WASHINGTON, D.C. -- With just under two minutes left in the game, Otto Porter barreled his body through the paint and threw up a floater just outside the restricted area. As the ball rattled its way around the rim and into the net, the crowd ERUPTED. Those two points signified Porter's first basket at the Verizon Center since his Georgetown days, and it was the perfect icing on a perfectly-executed game.
The Verizon Center was packed on Saturday night, and as has been the growing trend over the year, it was filled mostly with fans who wanted to see the Wizards bring some winning basketball back to the city. Their hopes were answered with a huge blowout win against a mostly listless Pistons squad. And the victory felt that much sweeter coming off an equally-disappointing blowout loss in Minnesota the night before.
"We got back a little bit of our identity that I thought we lost [Friday] night," Randy Wittman said after the win. "That was really good to see and a good bounce back win for us after a disappointing game."
But to which identity is Wittman referring? Sure, this team can play on both ends of the floor. They were a top-10 defense last year and they've been drilling corner 3s at an impressive clip this year. But the Wizards are certainly no stranger to blowout losses either: They've got nine losses by 20+ last season and this season combined. So ... how do we know this Wizards team that won by 24 over Detroit is the real Wizards "identity" over the one that lost to Minnesota by 22 just one night before?
"We competed," said Marcin Gortat, explaining the difference between this win and Friday night's loss. "I think we came out with a better focus."
The night before, the center admitted that he didn't think the team "played the way [they] were supposed to play," and they suffered a 22-point drubbing as a result.
Gortat wasn't the only one to make focus a priority against Detroit. Before Saturday's game, Wittman bemoaned the lack of defensive concentration against Minnesota, particularly its dominant frontcourt. But with a trio of Andre Drummond, Josh Smith, and Greg Monroe, what would make the difference between Friday and Saturday?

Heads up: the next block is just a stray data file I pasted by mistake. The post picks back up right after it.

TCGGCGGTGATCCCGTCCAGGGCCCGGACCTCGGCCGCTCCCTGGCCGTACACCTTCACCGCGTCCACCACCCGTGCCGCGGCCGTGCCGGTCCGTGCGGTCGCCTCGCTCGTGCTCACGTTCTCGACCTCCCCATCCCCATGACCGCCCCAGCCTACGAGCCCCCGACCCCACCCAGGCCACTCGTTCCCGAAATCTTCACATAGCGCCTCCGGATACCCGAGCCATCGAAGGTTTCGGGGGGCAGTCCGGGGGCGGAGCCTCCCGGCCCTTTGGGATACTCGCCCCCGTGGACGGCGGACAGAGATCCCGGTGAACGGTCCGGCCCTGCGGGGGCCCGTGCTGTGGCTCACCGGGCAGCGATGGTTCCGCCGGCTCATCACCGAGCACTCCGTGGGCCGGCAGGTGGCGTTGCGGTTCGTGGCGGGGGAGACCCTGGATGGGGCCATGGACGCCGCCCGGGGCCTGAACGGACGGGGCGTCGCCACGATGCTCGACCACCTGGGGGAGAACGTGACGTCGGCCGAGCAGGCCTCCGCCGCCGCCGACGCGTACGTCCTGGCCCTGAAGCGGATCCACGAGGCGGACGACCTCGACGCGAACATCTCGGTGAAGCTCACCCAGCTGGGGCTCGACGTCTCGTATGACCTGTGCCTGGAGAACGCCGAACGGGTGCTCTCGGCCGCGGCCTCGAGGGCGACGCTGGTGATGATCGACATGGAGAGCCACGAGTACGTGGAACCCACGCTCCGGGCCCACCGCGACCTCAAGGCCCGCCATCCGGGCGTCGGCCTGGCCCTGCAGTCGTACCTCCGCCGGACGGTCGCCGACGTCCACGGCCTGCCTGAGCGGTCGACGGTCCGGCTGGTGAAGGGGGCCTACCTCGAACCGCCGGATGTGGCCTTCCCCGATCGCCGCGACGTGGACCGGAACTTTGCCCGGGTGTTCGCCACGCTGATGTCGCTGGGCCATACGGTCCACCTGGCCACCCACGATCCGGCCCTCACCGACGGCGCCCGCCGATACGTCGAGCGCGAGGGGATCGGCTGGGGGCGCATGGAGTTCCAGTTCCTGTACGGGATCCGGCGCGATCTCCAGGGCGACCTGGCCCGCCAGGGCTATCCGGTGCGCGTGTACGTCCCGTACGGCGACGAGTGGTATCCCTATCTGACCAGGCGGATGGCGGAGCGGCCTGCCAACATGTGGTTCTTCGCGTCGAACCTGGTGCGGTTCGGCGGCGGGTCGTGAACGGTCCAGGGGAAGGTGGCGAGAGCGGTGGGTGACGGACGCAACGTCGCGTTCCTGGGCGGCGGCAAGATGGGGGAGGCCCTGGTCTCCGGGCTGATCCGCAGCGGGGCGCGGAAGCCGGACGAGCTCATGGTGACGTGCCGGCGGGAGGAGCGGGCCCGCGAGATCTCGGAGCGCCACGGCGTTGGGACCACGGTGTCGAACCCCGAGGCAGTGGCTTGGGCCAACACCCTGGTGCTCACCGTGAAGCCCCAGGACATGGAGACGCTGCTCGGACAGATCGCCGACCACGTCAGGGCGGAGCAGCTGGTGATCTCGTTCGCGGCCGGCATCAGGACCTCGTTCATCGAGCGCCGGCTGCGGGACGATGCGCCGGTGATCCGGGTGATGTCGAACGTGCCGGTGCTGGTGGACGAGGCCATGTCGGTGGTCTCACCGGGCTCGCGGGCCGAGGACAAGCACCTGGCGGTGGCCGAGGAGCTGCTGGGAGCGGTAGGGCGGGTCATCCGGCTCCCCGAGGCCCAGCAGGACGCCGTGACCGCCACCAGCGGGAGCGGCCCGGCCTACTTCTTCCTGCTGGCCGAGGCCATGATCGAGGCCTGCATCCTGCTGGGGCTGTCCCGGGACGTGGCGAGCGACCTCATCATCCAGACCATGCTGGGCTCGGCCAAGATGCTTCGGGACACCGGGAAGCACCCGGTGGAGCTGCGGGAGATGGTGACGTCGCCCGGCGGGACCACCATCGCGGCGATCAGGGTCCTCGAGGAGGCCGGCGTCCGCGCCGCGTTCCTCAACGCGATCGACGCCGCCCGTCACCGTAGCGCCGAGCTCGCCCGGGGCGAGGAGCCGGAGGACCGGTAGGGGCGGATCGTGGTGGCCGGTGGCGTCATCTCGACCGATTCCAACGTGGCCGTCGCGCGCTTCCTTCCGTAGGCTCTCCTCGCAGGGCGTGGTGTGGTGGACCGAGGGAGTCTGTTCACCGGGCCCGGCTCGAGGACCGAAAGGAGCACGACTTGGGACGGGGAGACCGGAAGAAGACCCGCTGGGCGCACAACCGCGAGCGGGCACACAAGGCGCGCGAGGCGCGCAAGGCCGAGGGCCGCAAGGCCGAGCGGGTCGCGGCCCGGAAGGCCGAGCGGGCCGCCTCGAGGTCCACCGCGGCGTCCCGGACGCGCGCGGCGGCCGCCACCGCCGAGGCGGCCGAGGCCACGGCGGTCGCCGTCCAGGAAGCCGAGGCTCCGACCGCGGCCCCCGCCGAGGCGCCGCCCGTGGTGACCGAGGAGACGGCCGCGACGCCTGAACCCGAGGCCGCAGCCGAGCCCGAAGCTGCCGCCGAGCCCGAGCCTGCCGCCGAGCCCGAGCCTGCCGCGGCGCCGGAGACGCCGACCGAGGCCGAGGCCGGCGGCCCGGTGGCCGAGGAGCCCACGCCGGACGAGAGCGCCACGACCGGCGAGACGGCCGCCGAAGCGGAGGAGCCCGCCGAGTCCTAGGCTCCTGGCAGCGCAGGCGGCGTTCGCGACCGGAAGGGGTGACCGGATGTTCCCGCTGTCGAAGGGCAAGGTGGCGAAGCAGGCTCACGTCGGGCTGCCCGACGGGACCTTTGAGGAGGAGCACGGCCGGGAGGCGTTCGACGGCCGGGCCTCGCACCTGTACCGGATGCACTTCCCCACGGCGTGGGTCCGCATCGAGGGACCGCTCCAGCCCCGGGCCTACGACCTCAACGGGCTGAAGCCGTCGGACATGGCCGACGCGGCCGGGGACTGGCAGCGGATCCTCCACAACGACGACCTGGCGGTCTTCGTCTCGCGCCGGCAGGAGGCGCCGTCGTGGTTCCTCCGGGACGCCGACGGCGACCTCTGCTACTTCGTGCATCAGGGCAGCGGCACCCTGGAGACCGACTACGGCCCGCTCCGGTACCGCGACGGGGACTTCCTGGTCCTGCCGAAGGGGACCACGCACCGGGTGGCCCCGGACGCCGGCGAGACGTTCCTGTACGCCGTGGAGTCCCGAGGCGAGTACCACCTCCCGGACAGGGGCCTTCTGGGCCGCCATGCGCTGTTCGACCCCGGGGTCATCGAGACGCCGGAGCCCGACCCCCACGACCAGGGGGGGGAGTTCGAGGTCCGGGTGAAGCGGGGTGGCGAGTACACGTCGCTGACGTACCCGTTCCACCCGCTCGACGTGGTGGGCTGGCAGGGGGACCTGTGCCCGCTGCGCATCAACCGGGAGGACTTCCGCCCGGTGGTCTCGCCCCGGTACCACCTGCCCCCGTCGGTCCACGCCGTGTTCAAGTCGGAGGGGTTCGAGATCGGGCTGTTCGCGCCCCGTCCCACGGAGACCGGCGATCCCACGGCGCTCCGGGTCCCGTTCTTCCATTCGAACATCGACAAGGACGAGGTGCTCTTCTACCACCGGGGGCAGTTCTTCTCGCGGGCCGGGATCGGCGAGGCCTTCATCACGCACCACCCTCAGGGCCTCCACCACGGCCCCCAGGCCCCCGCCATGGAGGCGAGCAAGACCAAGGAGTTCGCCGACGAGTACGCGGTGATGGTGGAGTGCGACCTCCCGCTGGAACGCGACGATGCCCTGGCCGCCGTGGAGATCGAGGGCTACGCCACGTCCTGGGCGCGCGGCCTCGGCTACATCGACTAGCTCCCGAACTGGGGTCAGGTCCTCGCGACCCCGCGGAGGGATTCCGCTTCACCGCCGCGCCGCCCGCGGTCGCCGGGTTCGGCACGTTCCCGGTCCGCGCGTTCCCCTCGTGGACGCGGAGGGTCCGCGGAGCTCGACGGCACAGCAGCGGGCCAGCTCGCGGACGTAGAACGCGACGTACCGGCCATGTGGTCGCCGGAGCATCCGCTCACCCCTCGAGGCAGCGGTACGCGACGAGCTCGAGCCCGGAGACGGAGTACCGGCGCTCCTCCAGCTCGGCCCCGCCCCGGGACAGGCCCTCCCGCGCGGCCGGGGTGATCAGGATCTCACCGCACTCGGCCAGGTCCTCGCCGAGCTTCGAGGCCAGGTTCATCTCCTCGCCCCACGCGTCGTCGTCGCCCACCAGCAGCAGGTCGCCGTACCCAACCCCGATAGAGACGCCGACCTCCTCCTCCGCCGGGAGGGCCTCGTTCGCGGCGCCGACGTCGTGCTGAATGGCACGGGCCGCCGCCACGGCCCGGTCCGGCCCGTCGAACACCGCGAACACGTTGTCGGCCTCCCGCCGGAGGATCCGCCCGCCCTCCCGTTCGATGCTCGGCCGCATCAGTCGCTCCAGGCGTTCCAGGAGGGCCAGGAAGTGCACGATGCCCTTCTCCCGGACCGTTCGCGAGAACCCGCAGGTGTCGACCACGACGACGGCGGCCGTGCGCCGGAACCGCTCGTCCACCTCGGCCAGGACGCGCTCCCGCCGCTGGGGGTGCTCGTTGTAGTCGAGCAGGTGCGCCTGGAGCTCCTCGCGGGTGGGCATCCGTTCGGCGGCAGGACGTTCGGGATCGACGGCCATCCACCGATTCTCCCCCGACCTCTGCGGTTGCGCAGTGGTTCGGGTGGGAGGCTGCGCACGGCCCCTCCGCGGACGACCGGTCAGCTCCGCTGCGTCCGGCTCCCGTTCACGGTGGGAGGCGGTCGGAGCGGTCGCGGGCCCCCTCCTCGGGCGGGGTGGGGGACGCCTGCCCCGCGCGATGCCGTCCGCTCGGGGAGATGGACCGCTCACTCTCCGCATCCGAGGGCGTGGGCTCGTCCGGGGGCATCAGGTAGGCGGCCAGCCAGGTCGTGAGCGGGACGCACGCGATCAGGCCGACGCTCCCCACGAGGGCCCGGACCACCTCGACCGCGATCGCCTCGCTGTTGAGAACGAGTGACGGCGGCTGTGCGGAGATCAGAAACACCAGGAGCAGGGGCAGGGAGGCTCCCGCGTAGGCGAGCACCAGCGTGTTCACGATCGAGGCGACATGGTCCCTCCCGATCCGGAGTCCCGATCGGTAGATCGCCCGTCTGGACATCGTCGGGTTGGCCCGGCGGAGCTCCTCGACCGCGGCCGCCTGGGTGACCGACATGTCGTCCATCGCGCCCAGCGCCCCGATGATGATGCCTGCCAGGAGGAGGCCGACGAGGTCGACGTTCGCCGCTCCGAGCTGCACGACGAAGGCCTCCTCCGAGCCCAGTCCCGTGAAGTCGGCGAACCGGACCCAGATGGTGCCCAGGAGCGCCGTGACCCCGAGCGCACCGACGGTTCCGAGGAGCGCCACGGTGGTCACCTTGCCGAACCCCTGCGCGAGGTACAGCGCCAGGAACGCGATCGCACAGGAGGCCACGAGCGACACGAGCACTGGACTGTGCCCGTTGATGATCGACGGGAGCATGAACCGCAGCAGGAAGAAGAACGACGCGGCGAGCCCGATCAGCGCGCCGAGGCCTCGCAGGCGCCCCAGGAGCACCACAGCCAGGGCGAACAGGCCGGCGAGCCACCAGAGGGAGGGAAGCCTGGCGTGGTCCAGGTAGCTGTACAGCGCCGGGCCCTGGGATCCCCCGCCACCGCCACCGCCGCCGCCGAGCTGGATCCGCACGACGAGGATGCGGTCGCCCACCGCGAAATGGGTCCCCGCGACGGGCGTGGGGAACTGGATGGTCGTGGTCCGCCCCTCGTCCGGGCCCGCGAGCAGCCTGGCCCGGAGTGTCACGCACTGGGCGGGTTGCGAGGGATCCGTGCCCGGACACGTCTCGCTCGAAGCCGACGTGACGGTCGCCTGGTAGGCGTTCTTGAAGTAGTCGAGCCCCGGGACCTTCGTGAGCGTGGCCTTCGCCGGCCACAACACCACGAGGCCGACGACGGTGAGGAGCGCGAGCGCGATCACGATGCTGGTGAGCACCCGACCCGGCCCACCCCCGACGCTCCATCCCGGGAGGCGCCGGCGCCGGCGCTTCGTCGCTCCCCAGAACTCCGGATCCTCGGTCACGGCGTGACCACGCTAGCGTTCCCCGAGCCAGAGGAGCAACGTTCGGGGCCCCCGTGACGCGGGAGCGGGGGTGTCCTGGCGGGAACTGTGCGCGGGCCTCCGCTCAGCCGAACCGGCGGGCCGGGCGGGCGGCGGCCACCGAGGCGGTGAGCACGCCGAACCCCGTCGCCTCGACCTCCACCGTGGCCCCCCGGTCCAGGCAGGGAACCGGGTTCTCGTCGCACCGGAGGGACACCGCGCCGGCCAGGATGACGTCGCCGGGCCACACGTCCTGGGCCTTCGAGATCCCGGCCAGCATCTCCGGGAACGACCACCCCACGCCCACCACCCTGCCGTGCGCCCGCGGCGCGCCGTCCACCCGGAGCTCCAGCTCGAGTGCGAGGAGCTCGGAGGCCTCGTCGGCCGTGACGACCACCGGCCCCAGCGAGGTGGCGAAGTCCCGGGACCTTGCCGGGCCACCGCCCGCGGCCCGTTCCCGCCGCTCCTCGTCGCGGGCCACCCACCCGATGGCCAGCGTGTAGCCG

Maybe it's unfair to judge a team coming off a five-day holiday break on their sluggishness. Were they slower or moving the ball poorly in Minnesota? Maybe their execution wasn't there: 18 assists on 38 field goals on Friday; 34 assists on 43 field goals on Saturday.
"When we play united, we have a lot of power. When we start playing a little selfish, we do things different. Basketball is a simple game," Nene reminded us. "When we change our focus, we lose the game. It's a fact."
So, can they play on both ends of the floor night-in and night-out? Maybe getting the focus to stick is the trick. Where is the team's consistency?
"I think it's there," said John Wall after the win against Detroit. "I think we just got to keep playing defense first. When we play defense first it makes our game a lot better."
Then what happened against Minnesota? "We didn't do that. We let them do whatever they wanted and got whatever they wanted."
For a team coming off five years of scandal, mediocrity, sub-mediocrity and buffoonery, there are sure to be plenty of ups and plenty of downs as they try to establish a rhythm and identity while they move toward their goal of competing in the postseason.
"I think we're growing as a team," Wall said on Saturday night. But the team's captain has been around for most of the chaos. He knows they've still got work to do.
For now, maybe this roller-coaster of inconsistency is the identity. And maybe Nene's right. As much work as this team has ahead of it, basketball is still a simple game. It all seems to come down to consistent execution and focus. Here's hoping that roller-coaster ride starts to settle soon.
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